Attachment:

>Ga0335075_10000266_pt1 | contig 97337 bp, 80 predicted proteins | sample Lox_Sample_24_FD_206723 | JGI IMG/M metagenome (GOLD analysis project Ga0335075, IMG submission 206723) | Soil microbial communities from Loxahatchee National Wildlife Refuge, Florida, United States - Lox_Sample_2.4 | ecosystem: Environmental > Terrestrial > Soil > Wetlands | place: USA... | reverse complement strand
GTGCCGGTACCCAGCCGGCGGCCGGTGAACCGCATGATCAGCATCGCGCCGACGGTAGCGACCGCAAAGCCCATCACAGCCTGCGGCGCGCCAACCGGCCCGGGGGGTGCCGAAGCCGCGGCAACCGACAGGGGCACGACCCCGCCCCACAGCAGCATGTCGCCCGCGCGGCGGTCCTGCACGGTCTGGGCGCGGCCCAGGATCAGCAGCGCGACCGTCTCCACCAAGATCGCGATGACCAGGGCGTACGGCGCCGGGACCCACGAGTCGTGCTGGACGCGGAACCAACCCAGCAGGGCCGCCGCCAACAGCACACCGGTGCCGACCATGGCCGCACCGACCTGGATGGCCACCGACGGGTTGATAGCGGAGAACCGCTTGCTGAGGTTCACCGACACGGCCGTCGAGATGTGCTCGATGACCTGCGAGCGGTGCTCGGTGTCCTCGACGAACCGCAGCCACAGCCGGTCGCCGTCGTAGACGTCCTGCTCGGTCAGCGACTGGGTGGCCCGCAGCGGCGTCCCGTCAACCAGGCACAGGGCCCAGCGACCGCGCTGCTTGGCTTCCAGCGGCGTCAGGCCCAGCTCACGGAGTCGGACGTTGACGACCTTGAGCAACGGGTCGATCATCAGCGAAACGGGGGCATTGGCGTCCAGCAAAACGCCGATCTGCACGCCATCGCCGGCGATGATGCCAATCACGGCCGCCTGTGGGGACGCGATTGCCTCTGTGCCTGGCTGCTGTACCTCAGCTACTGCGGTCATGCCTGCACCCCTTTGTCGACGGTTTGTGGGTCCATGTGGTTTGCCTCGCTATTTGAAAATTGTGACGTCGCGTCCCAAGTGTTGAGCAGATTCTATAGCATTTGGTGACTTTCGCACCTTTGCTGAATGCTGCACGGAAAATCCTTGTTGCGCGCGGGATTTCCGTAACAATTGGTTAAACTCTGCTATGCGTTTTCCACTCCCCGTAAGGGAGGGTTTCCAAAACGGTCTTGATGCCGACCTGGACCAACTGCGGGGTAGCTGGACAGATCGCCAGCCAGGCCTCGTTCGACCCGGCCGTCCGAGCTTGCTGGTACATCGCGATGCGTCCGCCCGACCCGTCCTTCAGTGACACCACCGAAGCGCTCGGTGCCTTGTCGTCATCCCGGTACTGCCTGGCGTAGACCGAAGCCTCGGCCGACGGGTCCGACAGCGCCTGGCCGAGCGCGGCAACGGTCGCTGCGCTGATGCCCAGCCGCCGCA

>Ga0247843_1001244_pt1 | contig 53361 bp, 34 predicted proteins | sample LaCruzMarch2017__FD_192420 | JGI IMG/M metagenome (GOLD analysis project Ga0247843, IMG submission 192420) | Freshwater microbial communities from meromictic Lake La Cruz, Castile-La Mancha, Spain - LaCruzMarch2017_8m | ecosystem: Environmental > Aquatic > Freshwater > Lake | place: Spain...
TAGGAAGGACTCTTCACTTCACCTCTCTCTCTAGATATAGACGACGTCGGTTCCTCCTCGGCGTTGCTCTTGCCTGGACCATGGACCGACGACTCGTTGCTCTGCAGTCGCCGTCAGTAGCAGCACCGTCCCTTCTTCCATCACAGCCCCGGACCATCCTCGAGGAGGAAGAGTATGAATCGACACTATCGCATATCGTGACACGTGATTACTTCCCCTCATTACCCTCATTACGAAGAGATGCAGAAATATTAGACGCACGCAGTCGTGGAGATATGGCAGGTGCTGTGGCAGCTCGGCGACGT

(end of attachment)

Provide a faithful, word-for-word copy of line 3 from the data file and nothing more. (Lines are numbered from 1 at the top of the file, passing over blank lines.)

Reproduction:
>Ga0247843_1001244_pt1 | contig 53361 bp, 34 predicted proteins | sample LaCruzMarch2017__FD_192420 | JGI IMG/M metagenome (GOLD analysis project Ga0247843, IMG submission 192420) | Freshwater microbial communities from meromictic Lake La Cruz, Castile-La Mancha, Spain - LaCruzMarch2017_8m | ecosystem: Environmental > Aquatic > Freshwater > Lake | place: Spain...